A chalk pit, a picture gallery, a brown figure in the sun, a skin, here, redolent of salt and smoke, and here (like Mary’s, he remembered) savagely musky. Somewhere in the mind a lunatic shuffled a pack of snapshots and dealt them out at random, shuffled once more and dealt them out in different order, again and again, indefinitely. There was no chronology. The idiot remembered no distinction between before and after. The pit was as real and vivid as the gallery. That ten years separated flints from Gauguins was a fact, not given, but discoverable only on second thoughts by the calculating intellect. The thirty-five years of his conscious life made themselves immediately known to him as a chaos – a pack of snapshots in the hands of a lunatic.
From Red Pine’s translations of Cold Mountain (poem 31)
A mountain man lives under thatch
before his gate carts and horses are rare
the forest is quiet but partial to birds
the streams are wide and home to fish
with his son he picks wild fruit
with his wife he hoes between rocks
what does he have at home
a shelf full of nothing but books
The expression yi-ch’uang (a shelf) can also mean “a bed,” and some translators have preferred this interpretation. I would think, though, that the presence of his family would encourage him to keep his bed clear of books. In any case, the emphasis here is on both lack of possessions and the importance of books for someone who chooses, rather than is forced into, the simplicity of mountain living.
As someone who has just moved the day’s pile of books from the bed so his wife can sleep, I disagree with this argument. And – though I admittedly know nothing of the import of the image in Chinese culture – I personally find the bed full of books a better depiction of a spirit freed from the dictates of etiquette and living in natural ease.
From Robert Louis Stevenson’s Treasure Island, from Squire Trelawney’s description of readying the expedition’s ship:
So far there was not a hitch. The workpeople, to be sure—riggers and what not—were most annoyingly slow; but time cured that. It was the crew that troubled me.
I wished a round score of men—in case of natives, buccaneers, or the odious French—and I had the worry of the deuce itself to find so much as half a dozen, till the most remarkable stroke of fortune brought me the very man that I required.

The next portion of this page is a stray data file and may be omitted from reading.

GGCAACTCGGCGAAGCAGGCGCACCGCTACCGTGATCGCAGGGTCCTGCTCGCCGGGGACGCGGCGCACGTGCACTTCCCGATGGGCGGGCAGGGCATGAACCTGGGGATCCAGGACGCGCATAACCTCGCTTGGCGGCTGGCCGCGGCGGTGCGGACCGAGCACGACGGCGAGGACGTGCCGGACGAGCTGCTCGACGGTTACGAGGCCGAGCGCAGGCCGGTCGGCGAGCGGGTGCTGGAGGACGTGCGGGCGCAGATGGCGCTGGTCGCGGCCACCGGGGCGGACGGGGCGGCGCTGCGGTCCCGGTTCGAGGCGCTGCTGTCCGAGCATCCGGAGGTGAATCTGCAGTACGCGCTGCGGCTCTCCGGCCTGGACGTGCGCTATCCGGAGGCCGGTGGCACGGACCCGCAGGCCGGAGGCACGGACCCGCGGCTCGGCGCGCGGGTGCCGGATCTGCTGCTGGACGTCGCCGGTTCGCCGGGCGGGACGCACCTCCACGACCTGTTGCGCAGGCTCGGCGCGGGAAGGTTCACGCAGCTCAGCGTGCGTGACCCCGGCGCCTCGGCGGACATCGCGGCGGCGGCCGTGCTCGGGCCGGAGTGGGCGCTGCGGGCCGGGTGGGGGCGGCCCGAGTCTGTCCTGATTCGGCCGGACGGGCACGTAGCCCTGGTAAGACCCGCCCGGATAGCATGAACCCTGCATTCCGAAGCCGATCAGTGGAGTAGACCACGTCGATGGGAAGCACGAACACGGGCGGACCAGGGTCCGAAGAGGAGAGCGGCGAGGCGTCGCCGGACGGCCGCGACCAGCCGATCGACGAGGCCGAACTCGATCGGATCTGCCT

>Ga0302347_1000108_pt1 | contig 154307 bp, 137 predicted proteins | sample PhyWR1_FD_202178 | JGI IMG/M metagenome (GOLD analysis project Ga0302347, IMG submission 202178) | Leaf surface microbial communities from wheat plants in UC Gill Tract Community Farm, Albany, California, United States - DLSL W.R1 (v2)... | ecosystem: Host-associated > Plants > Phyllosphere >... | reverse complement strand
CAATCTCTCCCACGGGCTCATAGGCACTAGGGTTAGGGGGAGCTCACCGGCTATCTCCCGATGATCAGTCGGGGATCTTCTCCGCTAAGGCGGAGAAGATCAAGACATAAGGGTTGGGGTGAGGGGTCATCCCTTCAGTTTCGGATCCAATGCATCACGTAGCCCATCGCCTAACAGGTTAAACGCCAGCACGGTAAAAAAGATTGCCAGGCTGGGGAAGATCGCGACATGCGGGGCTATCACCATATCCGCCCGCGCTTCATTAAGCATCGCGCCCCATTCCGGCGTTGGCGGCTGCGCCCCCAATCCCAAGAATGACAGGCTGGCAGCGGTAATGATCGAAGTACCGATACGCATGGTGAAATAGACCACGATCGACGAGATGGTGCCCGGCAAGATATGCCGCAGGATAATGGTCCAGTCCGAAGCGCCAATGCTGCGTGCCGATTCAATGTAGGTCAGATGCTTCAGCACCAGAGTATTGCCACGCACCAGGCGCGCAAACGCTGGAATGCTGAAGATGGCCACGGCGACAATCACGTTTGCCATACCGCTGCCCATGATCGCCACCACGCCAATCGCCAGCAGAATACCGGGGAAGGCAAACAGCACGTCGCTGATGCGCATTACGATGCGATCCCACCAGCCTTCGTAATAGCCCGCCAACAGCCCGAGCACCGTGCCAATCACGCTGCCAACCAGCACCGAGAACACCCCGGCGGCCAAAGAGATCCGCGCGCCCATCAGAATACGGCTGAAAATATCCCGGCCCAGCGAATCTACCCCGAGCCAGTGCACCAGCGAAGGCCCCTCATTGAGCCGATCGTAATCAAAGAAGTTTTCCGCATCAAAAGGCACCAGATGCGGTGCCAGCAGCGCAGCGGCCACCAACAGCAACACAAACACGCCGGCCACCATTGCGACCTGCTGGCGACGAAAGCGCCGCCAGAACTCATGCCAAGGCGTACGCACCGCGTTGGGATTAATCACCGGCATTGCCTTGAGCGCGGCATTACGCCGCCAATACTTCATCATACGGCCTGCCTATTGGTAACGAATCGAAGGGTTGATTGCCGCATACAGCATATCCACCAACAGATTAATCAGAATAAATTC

A personal quirk of mine is preferring always to eat at the bar of a restaurant. Too many places – and especially too many popular places – treat the dining section as a reborn steerage class. Case in point – last night we’re sitting at a two person table with maybe 15 inches of clearance against the next table. Their waiter arrives and is announcing the specials as he opens the wine they’ve ordered – only the limited gap means his elbow is spilling into my space and I have nearly a minute of bobbing and weaving as he uncorks the thing. As I shadow box I come up with a term for this problem – oinodoulooignophobia:
oinodoulos – Greek for wine slave and even though the dictionary contains no entry I’m sure I’ve seen it somewhere.
oignumi – Greek for open (and the word in Homer for unsealing a krater of wine).
And it is, after all, as good a way as any of solving the problem of existence to get near enough to the things and people that have appeared to us beautiful and mysterious from a distance to be able to satisfy ourselves that they have neither mystery nor beauty. It is one of the systems of mental hygiene among which we are at liberty to choose our own, a system which is perhaps not to be recommended too strongly, but gives us a certain tranquility with which to spend what remains of life, and also—since it enables us to regret nothing, by assuring us that we have attained to the best, and that the best was nothing out of the ordinary—with which to resign ourselves to death.
Et c’est en somme une façon comme une autre de résoudre le problème de l’existence, qu’approcher suffisamment les choses et les personnes qui nous ont paru de loin belles et mystérieuses, pour nous rendre compte qu’elles sont sans mystère et sans beauté; c’est une des hygiènes entre lesquelles on peut opter, une hygiène qui n’est peut-être pas très recommandable, mais elle nous donne un certain calme pour passer la vie, et aussi comme elle permet de ne rien regretter, en nous persuadant que nous avons atteint le meilleur, et que le meilleur n’était pas grand-chose — pour nous résigner à la mort.
I don’t like Moncrieff/his revisers using ‘not to be recommended too strongly’ for ‘n’est peut-être pas très recommandable’. I think the sense is closer to ‘perhaps not very commendable.’